Cannabidiol enhances the inhibitory effects of delta9-tetrahydrocannabinol on human glioblastoma cell proliferation and survival.
The cannabinoid 1 (CB(1)) and cannabinoid 2 (CB(2)) receptor agonist Delta(9)-tetrahydrocannabinol (THC) has been shown to be a broad-range inhibitor of cancer in culture and in vivo, and is currently being used in a clinical trial for the treatment of glioblastoma. It has been suggested that other plant-derived cannabinoids, which do not interact efficiently with CB(1) and CB(2) receptors, can modulate the actions of Delta(9)-THC. There are conflicting reports, however, as to what extent other cannabinoids can modulate Delta(9)-THC activity, and most importantly, it is not clear whether other cannabinoid compounds can either potentiate or inhibit the actions of Delta(9)-THC. We therefore tested cannabidiol, the second most abundant plant-derived cannabinoid, in combination with Delta(9)-THC. In the U251 and SF126 glioblastoma cell lines, Delta(9)-THC and cannabidiol acted synergistically to inhibit cell proliferation. The treatment of glioblastoma cells with both compounds led to significant modulations of the cell cycle and induction of reactive oxygen species and apoptosis as well as specific modulations of extracellular signal-regulated kinase and caspase activities. These specific changes were not observed with either compound individually, indicating that the signal transduction pathways affected by the combination treatment were unique. Our results suggest that the addition of cannabidiol to Delta(9)-THC may improve the overall effectiveness of Delta(9)-THC in the treatment of glioblastoma in cancer patients.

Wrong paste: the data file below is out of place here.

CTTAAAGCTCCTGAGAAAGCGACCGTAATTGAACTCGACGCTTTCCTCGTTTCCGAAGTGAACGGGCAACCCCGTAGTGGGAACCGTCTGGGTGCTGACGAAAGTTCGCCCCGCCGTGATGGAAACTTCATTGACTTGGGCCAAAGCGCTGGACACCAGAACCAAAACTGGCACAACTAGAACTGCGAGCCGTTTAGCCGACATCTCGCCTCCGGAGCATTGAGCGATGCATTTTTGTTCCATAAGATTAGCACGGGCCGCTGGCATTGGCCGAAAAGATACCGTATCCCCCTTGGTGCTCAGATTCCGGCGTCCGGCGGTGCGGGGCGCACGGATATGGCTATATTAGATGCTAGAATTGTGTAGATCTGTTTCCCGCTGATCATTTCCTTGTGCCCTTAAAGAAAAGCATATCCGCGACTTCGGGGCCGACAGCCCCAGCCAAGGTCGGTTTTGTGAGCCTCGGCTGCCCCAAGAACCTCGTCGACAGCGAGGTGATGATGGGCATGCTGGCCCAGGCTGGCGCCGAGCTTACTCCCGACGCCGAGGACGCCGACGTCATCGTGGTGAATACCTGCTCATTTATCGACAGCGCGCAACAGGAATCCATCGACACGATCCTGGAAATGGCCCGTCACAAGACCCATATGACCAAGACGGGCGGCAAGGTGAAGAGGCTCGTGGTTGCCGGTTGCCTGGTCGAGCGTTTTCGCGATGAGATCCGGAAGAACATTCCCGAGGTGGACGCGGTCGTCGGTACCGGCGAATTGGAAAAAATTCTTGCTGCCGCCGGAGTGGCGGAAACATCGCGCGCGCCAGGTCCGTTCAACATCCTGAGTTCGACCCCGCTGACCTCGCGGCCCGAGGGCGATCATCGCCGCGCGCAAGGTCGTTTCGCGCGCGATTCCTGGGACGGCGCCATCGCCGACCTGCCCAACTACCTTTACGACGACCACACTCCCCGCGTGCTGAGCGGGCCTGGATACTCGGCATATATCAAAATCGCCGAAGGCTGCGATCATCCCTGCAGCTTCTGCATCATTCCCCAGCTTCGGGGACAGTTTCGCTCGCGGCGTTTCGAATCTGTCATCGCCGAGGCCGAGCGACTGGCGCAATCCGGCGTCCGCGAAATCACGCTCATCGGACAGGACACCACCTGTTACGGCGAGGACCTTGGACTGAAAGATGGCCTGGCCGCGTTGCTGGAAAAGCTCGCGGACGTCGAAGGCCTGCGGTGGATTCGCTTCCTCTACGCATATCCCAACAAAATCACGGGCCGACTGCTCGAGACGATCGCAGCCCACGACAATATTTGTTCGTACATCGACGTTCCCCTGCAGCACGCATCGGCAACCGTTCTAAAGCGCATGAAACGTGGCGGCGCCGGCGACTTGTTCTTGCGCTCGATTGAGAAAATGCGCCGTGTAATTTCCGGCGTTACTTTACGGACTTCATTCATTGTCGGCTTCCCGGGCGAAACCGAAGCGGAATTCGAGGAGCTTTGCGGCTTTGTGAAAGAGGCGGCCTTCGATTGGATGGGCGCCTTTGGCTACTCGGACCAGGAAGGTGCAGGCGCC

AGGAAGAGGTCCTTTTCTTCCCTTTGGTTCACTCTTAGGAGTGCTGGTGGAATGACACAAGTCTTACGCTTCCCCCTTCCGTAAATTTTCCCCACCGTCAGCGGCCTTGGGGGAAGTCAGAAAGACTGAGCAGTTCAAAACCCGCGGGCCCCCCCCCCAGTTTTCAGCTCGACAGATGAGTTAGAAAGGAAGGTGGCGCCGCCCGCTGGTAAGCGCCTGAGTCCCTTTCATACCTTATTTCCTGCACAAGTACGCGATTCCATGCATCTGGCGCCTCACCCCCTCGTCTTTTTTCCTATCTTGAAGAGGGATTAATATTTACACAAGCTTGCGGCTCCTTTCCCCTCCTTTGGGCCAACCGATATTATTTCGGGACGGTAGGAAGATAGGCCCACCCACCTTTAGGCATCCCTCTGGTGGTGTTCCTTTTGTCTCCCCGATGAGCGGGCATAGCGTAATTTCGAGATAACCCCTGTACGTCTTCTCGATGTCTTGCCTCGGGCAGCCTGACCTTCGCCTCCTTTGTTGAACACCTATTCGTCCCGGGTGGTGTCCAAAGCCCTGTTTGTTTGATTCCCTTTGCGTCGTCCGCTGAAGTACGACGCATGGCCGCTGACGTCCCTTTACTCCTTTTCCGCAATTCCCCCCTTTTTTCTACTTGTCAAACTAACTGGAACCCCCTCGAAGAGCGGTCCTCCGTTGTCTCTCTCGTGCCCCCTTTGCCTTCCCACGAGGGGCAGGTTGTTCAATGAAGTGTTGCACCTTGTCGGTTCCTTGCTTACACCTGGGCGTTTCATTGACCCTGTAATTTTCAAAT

Artículo completo: https://www.ncbi.nlm.nih.gov/pubmed/20053780